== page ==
Debt Ceiling Still Major Threat

Greg SargentI have a bone to pick with Greg Sargent. I appreciate his effort, but how long can the man go on spouting happy horseshit without realizing that it has become discouraging. At least a few times per week, he writes something along the lines of, “Boehner has already admitted Republicans won’t allow default.” In this he is talking about how the Republicans have signaled (and in some cases came right out and said) that they will not allow the federal government to default because of a refusal to raise the Debt Ceiling. Oh, though it were so!

It is true that Boehner said, “I’m not going to risk the full faith and credit of the federal government.” But one can only read so much into that. To begin with, Boehner is talking about himself, not the party. But far more important, the statement sounds like a hope more than a commitment. If he is signaling, it is to his caucus, not to the rest of the nation. It’s more like, “Please guys, don’t do this!” And since saying it, he’s been pretty quiet.

My take on the situation is far less sanguine. Even when Boehner was doing his reasonableness tour, much of the Republican Party was enamored with the idea of crashing the economy. I know how revolutionaries feel about this kind of stuff. It is an exciting prospect to remake the society without all those compromises that we’ve allowed over the last 225 years. Just like young science fiction fans, they see only the good in a post-apocalyptic world.

Even worse, many conservatives seem to have been emboldened by the Sequester. When it went into effect without a global meltdown, they took it as more evidence that fears of any policy are overblown. (Of course, no one said the Sequester would cause a global meltdown—only that it would harm people and the economic recovery.) I think there are easily 100 Republicans in the House who are chomping at the bit to crash the economy. The fact that John Boehner indicates that he doesn’t want to do that doesn’t mean all that much.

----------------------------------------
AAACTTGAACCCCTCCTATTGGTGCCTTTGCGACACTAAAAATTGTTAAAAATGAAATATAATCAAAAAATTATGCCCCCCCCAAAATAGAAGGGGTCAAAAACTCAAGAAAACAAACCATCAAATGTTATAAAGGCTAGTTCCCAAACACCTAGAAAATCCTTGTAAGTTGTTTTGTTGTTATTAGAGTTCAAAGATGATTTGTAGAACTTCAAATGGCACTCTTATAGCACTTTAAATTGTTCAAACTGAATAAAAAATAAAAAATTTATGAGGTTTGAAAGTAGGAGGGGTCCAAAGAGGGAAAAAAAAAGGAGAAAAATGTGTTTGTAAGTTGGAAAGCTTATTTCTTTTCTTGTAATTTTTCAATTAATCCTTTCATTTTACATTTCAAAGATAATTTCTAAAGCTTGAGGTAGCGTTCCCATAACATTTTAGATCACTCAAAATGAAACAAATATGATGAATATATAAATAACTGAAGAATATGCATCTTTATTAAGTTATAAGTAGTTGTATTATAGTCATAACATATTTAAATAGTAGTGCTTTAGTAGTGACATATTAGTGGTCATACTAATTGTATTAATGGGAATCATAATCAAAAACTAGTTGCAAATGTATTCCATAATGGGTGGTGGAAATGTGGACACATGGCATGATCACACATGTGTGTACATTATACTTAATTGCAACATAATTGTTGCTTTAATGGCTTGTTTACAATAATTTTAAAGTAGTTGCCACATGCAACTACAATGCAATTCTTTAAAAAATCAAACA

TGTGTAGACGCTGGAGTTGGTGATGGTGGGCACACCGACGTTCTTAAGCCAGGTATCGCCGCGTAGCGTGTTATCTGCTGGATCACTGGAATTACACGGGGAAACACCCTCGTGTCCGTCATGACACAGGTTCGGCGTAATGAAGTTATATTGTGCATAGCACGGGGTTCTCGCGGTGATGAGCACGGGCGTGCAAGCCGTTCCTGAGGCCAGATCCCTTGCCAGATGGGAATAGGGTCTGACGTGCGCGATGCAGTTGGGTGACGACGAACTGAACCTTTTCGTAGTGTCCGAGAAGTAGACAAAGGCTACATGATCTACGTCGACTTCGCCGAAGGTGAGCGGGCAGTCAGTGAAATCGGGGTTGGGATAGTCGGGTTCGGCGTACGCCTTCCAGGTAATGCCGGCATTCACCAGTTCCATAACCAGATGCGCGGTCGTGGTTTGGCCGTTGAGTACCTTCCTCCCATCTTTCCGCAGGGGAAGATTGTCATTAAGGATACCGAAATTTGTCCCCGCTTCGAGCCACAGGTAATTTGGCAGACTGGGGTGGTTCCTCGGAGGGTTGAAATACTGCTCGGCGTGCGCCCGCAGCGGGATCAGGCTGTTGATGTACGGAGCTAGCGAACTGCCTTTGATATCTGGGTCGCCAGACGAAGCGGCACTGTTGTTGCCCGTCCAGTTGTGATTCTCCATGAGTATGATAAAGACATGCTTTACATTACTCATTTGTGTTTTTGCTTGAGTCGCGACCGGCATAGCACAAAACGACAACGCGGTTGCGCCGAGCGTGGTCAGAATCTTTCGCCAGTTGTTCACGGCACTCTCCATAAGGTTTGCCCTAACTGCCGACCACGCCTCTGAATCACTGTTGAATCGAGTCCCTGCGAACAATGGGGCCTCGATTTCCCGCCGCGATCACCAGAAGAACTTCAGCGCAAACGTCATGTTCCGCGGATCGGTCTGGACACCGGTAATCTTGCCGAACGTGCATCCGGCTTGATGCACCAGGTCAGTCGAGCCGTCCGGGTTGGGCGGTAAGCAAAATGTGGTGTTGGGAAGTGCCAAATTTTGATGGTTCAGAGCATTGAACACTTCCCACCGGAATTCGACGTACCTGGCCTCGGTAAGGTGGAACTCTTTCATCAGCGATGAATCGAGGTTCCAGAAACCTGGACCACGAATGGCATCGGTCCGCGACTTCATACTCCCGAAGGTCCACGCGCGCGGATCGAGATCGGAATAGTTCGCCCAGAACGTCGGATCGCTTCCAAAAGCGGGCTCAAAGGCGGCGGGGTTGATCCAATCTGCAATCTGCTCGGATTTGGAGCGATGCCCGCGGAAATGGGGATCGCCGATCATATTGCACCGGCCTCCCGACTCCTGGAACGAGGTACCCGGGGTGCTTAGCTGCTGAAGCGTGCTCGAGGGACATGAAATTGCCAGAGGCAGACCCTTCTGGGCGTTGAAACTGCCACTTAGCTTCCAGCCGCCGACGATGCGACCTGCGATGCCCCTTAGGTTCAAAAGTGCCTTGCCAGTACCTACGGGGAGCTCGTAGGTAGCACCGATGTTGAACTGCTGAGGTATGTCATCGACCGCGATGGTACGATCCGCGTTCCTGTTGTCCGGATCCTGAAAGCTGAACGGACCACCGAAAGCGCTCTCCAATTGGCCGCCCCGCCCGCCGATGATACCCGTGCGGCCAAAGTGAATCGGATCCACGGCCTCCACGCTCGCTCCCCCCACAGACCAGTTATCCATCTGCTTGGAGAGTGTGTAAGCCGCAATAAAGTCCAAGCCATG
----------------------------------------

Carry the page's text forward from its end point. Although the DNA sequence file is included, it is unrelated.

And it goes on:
The real question is whether the GOP establishment can figure out a way to raise the Debt Ceiling without it looking like a political defeat. That’s going to be important not just for the more radical members of the party. We all know that most Republicans worry primarily about being challenged from the right in a primary. In general, I think such concerns are overblown. Last year, for example, there was great concern that Orrin Hatch would lose his primary. So Hatch moved even further to the right. But in the end, he got more than twice as many votes as his challenger Dan Liljenquist. Just like Democrats pandering to the middle, Republican concerns about right flank attacks are mostly mythical. But they believe them and that could cause them to allow a default, even when they know it is a bad thing.

Hopefully, they will realize crashing the economy will not just be bad for the country; it will be bad for them. Most of these Republicans would suddenly find they have much more to worry about in the general election. With half the country out of a job, they would have nothing better to do than show up at the polls.

Unfortunately, there are plenty of examples of politicians doing things they knew would hurt them. That’s certainly what the leaders of the South did. They went for it all and lost it all. That’s all good. But it also cost the lives of over 600,000 people. But that’s always the case: powerful men thrive despite their mistakes and weak men (by the millions) suffer. Jefferson Davis not only lived 24 years past the end of the Civil War, but he remained rich and respected. Regardless what happens, Ted Cruz’s good life is assured.

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About Frank Moraes

Frank Moraes is a freelance writer and editor online and in print. He is educated as a scientist with a PhD in Atmospheric Physics. He has worked in climate science, remote sensing, throughout the computer industry, and as a college physics instructor. Find out more at About Frank Moraes.

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